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Poetry in the Classroom

Poetry is what in a poem makes you laugh, cry, prickle, be silent, makes your toe nails twinkle, makes you want to do this or that or nothing, makes you know that you are alone in the unknown world, that your bliss and suffering is forever shared and forever all your own. ― Dylan Thomas

This is probably why, it is important to introduce children to poetry while they are still at an impressionable age. Expression, rhythm and language can be used to refine the experiences that children have. Children should be shown the way to express themselves through different forms of art, poetry being one. Poetry also exposes us to socio-economic and socio-political influences on a poet, which greatly reflect the history of the times.

Learning poetry and eventually composing poetry enrich the language skills of children. It opens up their mind to the intricacies of language and emotions explored with its aid. Poetry is, after all, a means for communication and many children, while growing up, take recourse to this invaluable method to handle joy and sorrow. Thus, poetry breaks boundaries and helps to unite minds with a common goal and intent. It makes children resilient and more accepting of social changes and diversity of culture. Poetry, therefore, can create global citizens.

In the poetry class, children learn about the different poetic devices like metaphor, symbolism and imagery. The children can, in turn, use these devices to write about themselves, about joyous, humorous or painful experiences that they had not been able to share previously. The best part of writing poetry is that children are not bound by rules of grammar, punctuation and capitalization. Children can truly experience a kind of freedom rarely found in other genres of literature.

Loud reading of poems enhances auditory skills. It taps the potential of those children who are musically inclined and goes a long way in the use of multiple-intelligences in a classroom. Children with an innate sense of rhythm and sound and beats can put poems to music and present to the class or the school. This will surely take the study of poetry out of the text book and into a real and exciting world for them. This will be the stepping stone to composing lyrics which are nothing but poems. Poetry makes children think. Limitations of vocabulary never stand in the way of writing a poem. All that is required is a robust imagination and an insatiable urge to be heard.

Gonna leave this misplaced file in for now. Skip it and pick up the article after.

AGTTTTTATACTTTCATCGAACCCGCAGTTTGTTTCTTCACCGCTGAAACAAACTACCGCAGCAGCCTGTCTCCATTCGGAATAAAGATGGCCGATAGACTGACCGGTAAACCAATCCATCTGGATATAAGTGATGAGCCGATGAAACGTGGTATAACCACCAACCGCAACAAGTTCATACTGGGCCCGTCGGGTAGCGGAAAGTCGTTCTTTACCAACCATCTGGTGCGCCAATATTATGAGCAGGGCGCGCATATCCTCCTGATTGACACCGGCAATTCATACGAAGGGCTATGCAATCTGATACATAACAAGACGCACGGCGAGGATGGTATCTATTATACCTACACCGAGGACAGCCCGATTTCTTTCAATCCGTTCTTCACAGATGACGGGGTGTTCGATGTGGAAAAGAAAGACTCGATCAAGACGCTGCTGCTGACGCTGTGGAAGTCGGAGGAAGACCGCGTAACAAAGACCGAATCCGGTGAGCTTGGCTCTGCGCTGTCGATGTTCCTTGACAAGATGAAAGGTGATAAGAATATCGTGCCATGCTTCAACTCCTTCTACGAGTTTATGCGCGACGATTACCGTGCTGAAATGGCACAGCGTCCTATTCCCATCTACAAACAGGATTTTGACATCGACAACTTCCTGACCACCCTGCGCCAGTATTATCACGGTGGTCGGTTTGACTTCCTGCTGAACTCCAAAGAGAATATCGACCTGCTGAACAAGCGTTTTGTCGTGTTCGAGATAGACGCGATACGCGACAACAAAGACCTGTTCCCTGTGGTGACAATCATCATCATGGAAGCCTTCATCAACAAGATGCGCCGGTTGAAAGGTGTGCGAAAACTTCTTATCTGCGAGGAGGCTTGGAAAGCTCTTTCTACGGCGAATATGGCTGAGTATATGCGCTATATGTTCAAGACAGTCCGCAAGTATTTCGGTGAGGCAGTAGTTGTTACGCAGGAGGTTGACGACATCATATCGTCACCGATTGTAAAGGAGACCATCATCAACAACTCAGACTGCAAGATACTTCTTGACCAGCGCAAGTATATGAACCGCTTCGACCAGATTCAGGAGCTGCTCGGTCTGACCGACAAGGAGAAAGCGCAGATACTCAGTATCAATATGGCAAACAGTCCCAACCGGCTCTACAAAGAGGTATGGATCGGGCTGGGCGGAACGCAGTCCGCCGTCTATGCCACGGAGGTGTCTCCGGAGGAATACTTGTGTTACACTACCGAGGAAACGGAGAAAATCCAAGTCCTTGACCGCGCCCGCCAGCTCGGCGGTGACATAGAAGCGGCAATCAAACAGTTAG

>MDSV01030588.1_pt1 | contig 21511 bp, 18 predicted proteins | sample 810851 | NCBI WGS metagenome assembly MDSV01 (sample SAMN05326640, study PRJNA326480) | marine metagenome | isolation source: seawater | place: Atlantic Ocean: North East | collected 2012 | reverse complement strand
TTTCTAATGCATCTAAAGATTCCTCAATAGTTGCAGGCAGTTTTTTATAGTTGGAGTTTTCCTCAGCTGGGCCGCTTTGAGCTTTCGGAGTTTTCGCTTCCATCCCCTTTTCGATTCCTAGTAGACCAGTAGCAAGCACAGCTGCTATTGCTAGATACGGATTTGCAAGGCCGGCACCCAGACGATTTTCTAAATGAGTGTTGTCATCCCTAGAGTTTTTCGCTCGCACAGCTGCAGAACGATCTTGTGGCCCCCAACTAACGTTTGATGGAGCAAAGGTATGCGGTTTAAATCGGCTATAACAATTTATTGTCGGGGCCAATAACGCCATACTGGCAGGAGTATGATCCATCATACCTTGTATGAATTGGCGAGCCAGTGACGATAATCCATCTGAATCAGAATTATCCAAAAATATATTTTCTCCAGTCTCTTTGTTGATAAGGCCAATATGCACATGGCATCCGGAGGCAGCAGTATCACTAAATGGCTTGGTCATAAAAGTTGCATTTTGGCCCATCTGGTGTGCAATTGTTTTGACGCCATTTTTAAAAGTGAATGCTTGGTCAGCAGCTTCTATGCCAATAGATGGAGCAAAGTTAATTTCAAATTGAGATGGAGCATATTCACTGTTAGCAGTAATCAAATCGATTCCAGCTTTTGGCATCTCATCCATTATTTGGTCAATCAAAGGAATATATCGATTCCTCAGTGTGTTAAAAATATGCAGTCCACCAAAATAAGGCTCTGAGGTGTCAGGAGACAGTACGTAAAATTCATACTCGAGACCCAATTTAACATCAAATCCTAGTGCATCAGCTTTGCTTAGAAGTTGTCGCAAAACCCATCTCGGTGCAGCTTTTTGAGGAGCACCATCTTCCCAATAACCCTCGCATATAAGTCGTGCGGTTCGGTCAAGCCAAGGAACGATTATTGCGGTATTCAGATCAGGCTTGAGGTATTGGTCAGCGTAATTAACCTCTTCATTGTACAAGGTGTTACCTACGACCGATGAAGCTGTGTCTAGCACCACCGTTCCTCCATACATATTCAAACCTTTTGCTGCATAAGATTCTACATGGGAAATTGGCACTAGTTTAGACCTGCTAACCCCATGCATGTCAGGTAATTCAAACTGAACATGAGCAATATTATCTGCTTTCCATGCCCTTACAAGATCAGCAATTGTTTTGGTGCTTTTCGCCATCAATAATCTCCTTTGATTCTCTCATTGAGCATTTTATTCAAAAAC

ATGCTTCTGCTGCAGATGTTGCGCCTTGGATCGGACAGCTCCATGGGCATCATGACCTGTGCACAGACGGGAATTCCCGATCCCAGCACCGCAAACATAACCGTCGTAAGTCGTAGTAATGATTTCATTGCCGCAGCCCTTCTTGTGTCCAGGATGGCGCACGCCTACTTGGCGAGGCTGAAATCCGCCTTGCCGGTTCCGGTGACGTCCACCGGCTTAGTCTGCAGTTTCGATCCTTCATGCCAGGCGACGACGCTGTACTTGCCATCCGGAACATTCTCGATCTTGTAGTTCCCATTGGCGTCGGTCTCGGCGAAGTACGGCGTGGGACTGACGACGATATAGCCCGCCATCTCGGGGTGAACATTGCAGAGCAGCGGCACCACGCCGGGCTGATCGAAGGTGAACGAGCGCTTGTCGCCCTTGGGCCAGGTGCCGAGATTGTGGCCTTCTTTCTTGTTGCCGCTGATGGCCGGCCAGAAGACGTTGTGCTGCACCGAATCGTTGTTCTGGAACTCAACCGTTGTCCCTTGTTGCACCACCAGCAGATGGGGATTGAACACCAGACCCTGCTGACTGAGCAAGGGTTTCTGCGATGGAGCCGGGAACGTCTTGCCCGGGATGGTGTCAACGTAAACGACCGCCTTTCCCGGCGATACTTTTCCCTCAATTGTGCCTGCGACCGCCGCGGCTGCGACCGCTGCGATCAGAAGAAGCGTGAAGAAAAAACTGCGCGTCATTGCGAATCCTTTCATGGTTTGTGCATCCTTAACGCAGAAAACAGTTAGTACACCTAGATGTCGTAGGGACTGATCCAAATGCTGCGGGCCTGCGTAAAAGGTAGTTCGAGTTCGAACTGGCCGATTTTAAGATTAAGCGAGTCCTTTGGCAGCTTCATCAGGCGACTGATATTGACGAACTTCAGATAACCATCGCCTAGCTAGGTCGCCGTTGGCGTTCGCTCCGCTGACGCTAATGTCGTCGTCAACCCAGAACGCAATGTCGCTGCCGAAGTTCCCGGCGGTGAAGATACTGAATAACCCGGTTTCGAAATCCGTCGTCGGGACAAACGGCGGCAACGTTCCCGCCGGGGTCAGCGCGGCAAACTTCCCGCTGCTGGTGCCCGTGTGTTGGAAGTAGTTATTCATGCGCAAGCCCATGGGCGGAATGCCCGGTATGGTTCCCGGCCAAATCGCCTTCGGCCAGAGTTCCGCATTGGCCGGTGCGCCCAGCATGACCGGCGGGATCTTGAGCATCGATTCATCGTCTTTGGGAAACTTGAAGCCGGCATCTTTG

Allowing children to analyze poetry and speak about it enhances speaking and listening skills. It also lends an excellent opportunity for the teacher to facilitate an atmosphere of debate and discussion. Those children who are usually shy or shun public speaking may feel the urge to voice their opinion on a poem of their choice. Reading their original poems aloud is a surefire way to break the shackles of fear that bind a lot of children. Children learn to trust their peers and teachers. They also get a tremendous boost of self-confidence which is crucial to the development of their personality.

While planning the curriculum, it is important for teachers to look back on past experiences and understand which poems appealed to most children of a certain age. The purpose of teaching poetry will be defeated if we teach only what we like and not what the children want to learn. The poem should make sense to the child who is reading it. There is a time for everything. Children need the freedom to explore at their own pace and go after what their young hearts take a fancy to. The guidance of the teacher is priceless at this point. Guiding, and not controlling, is what will attract children to learning and enlighten them.

The magic of poetry can transform children and adults too. We should use this magic in our classrooms and effortlessly bring about a change that will make a difference in their lives and the world at large.

As I child, I grew up in Calcutta (now Kolkata), West Bengal. One October, on returning to school after the long Durga Puja vacation, our English teacher introduced us to Keats’ To Autumn. I remember, the long rays of the autumn sun slipping lazily into our classroom as we read

“Seasons of mists and mellow fruitfulness,
Close bosom-friend of the maturing sun
Conspiring with him how to load and bless
With fruit the vines that round the thatch-eves run;”

Calcutta would manage to get a chill in the air in October back in those days, and as we delved into this poem, I could see the mist and smell the ripe, sweet fruits.

When I read

“Thee sitting careless on a granary floor,
Thy hair soft-lifted by the winnowing wind;
Or on a half-reap’d furrow sound asleep,
Drows’d with the fume of poppies,”

I loved to imagine myself as this embodiment of autumn. I suppose my love for Keats and his poetry began with this divine ode and inspired me to study English Literature later in life. The magic had caught on!

Kakoli Biswas
Curriculum Advisor – English
The Brigade Schools
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